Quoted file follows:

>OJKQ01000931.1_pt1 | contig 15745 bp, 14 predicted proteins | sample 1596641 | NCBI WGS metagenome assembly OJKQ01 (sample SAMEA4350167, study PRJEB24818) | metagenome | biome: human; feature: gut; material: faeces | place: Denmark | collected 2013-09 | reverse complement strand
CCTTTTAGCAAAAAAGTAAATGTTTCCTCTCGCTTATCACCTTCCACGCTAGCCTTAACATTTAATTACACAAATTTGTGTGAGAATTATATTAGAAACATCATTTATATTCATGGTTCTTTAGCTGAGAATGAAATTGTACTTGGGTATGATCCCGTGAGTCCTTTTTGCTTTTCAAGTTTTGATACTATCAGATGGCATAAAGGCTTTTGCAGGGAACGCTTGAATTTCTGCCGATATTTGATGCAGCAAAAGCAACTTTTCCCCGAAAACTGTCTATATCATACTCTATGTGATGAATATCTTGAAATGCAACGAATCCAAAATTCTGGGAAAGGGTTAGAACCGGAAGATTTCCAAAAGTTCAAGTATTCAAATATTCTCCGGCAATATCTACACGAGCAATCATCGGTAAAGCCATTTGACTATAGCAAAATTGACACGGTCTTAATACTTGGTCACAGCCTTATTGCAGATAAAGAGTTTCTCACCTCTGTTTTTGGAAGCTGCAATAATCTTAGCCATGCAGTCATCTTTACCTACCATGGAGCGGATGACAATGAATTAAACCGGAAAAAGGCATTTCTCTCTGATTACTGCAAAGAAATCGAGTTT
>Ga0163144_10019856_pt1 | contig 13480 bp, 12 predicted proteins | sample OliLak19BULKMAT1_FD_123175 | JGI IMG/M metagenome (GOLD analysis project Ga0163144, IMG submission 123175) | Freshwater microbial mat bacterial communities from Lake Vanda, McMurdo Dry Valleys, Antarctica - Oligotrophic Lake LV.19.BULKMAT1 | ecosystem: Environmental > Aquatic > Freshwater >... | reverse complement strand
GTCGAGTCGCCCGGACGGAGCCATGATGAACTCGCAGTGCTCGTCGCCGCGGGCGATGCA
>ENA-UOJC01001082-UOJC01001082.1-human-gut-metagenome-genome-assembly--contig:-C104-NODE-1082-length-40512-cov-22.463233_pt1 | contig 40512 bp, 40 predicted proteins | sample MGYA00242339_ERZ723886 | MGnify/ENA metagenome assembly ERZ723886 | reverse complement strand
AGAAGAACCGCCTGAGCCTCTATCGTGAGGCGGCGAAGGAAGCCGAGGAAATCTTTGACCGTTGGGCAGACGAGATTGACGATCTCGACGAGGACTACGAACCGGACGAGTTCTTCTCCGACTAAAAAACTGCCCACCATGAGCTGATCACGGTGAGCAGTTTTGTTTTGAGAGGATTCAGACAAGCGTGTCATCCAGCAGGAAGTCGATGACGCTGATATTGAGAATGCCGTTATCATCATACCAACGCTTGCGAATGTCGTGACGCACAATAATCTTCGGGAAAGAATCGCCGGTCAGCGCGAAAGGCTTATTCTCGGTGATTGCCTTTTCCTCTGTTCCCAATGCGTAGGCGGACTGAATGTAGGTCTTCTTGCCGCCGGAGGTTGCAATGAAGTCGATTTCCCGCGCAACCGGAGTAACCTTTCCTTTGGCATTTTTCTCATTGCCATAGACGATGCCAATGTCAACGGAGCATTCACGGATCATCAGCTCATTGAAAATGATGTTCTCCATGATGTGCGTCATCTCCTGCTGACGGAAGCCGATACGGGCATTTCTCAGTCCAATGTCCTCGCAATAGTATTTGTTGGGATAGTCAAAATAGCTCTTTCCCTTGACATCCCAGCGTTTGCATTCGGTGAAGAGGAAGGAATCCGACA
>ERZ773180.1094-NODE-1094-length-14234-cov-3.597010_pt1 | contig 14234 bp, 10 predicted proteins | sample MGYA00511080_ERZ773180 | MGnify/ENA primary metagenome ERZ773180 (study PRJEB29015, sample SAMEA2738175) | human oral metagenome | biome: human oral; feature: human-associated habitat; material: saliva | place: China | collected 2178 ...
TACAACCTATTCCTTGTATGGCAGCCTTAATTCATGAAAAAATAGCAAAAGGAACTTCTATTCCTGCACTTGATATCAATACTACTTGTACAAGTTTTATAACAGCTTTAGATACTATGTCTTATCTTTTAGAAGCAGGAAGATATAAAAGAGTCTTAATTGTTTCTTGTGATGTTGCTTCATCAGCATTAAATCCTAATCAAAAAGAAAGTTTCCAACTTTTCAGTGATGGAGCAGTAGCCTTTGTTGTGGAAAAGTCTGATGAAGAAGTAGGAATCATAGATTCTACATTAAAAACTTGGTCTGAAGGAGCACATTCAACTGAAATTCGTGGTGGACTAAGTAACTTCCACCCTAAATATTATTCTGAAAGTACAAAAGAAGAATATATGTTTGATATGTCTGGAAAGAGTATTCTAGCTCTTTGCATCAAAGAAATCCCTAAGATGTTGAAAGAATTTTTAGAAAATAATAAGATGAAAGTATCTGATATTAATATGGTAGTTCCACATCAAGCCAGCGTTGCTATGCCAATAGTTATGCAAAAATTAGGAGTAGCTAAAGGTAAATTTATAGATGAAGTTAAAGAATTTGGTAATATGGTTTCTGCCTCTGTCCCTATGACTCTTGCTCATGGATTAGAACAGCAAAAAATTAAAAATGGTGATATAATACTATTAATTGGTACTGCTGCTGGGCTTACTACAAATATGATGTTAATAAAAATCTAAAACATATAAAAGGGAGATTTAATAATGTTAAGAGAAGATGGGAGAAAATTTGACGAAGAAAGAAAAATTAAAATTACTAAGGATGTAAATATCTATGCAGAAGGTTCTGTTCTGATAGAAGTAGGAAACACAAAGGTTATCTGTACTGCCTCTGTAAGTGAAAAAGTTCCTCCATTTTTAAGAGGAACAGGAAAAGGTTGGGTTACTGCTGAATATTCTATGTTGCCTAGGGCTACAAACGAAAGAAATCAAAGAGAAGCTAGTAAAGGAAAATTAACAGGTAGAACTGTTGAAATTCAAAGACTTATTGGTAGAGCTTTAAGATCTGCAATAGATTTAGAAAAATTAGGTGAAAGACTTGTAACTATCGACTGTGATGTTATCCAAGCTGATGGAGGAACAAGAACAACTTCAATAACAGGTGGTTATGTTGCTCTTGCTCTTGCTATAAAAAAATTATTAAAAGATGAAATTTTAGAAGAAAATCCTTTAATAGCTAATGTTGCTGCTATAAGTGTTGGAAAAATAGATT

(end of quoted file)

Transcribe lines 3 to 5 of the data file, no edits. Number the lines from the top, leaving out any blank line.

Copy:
>Ga0163144_10019856_pt1 | contig 13480 bp, 12 predicted proteins | sample OliLak19BULKMAT1_FD_123175 | JGI IMG/M metagenome (GOLD analysis project Ga0163144, IMG submission 123175) | Freshwater microbial mat bacterial communities from Lake Vanda, McMurdo Dry Valleys, Antarctica - Oligotrophic Lake LV.19.BULKMAT1 | ecosystem: Environmental > Aquatic > Freshwater >... | reverse complement strand
GTCGAGTCGCCCGGACGGAGCCATGATGAACTCGCAGTGCTCGTCGCCGCGGGCGATGCA
>ENA-UOJC01001082-UOJC01001082.1-human-gut-metagenome-genome-assembly--contig:-C104-NODE-1082-length-40512-cov-22.463233_pt1 | contig 40512 bp, 40 predicted proteins | sample MGYA00242339_ERZ723886 | MGnify/ENA metagenome assembly ERZ723886 | reverse complement strand